Open: An Autobiography. By Andre Agassi. Knopf, 388 pp., $28.95.
By Janice Harayda
If Open had appeared a generation ago, people might be speak of it today along with Jerry Kramer’s Instant Reply and Jim Bouton’s Ball Four, two modern classics of sports literature. As it is, this autobiography can hold its own against many books by authors who have devoted their lives to writing and not, as Andre Agassi did, to becoming one of the great tennis players of the late 20th century.
Much for the publicity for Open has focused on its revelations that Agassi used crystal methamphetamine and chafed against his first marriage to a strong-willed Brooke Shields (who, he says, insisted that he wear shoes with lifts in them at their wedding so she wouldn’t tower over him in the photos). But this book is more interesting for its account of how a superstar wrested a worthy life from dismal circumstances that included growing up with a tyrannical stage father, dropping out of school in the ninth grade, and going back to the minor leagues of his sport when his ranking sank from No. 1 to No. 141 in the world.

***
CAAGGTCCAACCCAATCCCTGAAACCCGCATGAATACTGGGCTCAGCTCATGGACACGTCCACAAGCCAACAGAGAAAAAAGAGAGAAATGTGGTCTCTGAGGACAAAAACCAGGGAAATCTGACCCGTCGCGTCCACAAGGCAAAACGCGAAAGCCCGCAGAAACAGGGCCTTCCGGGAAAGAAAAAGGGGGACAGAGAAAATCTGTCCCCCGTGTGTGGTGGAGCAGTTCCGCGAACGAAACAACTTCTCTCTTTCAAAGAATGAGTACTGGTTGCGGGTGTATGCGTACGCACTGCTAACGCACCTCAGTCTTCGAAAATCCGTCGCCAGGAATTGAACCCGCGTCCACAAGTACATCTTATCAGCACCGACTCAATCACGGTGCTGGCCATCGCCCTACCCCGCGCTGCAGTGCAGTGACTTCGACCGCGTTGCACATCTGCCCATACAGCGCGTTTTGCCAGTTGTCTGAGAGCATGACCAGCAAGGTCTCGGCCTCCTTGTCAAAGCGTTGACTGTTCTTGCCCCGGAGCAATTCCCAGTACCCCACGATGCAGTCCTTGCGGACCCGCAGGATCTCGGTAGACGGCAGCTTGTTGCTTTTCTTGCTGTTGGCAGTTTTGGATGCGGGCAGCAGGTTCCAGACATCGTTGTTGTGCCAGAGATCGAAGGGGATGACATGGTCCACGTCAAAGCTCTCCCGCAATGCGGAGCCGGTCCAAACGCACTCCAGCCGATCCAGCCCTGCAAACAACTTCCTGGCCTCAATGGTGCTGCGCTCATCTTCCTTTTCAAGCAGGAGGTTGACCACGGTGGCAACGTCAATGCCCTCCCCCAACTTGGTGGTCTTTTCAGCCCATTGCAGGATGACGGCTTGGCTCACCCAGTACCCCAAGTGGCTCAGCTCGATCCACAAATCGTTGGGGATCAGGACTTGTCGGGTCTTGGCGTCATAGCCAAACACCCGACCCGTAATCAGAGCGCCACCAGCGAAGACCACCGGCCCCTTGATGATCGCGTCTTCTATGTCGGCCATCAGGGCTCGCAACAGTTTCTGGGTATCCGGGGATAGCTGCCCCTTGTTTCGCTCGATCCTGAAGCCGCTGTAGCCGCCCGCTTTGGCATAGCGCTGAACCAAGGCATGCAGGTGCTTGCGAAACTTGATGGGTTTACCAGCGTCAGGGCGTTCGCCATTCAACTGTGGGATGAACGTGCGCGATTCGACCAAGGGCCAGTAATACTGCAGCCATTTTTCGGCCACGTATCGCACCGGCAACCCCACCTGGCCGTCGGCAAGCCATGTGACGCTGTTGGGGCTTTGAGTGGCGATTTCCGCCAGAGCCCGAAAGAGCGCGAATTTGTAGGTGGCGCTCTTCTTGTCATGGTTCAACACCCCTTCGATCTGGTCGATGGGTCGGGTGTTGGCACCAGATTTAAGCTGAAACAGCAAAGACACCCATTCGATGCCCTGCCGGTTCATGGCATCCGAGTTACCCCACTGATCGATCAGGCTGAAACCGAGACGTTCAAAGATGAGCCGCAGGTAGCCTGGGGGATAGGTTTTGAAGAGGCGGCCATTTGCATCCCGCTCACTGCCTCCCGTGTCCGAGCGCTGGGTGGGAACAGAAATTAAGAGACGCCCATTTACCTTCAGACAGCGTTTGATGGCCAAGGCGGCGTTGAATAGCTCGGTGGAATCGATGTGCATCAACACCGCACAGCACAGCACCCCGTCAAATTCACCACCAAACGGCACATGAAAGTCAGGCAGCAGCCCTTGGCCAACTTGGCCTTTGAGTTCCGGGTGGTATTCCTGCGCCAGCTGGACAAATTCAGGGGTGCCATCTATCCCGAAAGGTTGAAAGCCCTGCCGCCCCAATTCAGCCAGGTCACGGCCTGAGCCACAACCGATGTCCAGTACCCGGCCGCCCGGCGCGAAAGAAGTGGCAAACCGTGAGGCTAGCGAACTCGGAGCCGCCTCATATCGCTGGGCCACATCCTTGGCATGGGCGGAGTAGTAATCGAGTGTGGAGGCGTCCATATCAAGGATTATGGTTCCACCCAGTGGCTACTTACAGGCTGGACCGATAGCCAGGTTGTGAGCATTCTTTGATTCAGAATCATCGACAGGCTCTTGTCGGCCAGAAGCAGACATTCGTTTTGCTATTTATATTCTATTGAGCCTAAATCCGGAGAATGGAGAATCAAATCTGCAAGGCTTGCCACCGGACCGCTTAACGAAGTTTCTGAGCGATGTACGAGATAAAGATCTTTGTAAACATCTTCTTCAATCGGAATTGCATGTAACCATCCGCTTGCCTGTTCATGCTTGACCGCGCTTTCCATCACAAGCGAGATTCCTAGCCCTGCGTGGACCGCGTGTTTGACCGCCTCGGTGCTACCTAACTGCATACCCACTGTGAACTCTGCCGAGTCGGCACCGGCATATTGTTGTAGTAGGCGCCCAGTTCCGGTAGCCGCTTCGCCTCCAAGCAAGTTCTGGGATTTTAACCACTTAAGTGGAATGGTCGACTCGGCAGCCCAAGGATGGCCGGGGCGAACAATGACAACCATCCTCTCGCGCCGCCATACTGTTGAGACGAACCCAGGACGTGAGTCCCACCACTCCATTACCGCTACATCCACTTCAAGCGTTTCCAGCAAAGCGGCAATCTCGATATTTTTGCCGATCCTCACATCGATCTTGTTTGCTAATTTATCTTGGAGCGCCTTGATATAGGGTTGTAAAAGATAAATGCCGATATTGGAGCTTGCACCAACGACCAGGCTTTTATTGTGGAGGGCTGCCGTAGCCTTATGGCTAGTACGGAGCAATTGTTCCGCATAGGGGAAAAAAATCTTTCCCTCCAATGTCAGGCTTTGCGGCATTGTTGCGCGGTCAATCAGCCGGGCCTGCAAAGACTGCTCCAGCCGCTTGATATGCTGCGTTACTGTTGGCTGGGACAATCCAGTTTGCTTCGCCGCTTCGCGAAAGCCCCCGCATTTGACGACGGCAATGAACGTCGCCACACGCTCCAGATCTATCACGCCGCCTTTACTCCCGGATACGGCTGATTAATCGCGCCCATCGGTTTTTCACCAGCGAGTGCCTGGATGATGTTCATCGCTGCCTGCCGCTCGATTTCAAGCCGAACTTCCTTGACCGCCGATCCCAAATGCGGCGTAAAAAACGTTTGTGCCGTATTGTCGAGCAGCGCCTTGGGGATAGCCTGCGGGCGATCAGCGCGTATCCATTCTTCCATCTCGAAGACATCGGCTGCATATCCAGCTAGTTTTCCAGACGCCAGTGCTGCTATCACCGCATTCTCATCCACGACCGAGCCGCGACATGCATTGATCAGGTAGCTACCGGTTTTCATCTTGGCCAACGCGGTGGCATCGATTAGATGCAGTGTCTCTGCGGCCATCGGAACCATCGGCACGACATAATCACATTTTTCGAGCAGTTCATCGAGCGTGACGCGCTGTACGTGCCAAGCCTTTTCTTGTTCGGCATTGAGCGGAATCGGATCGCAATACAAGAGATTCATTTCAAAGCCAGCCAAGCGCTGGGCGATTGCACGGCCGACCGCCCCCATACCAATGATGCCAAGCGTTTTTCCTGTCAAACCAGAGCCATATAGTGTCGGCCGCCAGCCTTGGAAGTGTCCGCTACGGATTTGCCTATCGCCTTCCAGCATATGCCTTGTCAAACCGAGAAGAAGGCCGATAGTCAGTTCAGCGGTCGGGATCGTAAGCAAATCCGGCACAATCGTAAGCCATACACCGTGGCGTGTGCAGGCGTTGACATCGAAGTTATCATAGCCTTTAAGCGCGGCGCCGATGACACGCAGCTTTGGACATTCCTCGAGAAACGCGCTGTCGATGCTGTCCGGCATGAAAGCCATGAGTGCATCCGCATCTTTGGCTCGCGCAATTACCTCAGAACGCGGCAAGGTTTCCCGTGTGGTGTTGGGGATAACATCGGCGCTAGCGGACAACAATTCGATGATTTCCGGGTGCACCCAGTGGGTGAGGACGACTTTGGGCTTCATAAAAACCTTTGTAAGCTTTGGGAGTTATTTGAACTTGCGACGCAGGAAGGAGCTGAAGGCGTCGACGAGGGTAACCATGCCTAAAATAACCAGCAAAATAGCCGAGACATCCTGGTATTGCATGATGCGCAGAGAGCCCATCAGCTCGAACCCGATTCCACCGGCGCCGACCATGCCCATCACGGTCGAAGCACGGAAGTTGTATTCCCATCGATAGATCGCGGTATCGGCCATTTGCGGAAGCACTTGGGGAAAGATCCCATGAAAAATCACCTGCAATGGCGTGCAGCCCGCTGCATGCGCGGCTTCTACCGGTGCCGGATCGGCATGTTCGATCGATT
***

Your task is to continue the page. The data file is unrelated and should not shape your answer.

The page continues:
Agassi tells his story with a deadpan wit, a lack of grandstanding, and considerable literary flair. Much of the credit for it goes to ghostwriter J. R. Moehringer, author of The Tender Bar, who won a Pulitzer Prize for feature reporting at the Los Angeles Times. Agassi says he told his friend Barbra Streisand: “Fears are like gateway drugs … You give into a small one, and soon you’re giving into bigger ones.” He has clearly benefited from few of his actions in retirement more than overcoming any fears he had about hiring a ghostwriter who could return his serve with style.
Best line: “I just don’t trust surgeons. I trust very few people, and I especially dislike the notion of trusting one perfect stranger, surrendering all control to one person whom I’ve only just met. I cringe at the thought of lying on a table, unconscious, while someone slices open the wrist with which I make my living. What if he’s distracted that day? What if he’s off? I see it happening on the court all the time – half the time it’s happening to me. I’m in the top ten, but some days you’d think I was a rank amateur. What if my surgeon is the Andre Agassi of medicine? What if he doesn’t have his A game that day? What if he’s drunk or on drugs?”
Worst line: “They’re the cast [of Friends], the eponymous Friends, but for all I know they could be six unemployed actors from West Covina.” Who but a literary critic would say “the eponymous Friends”?
Published: November 2009
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© 2010 Janice Harayda. All rights reserved.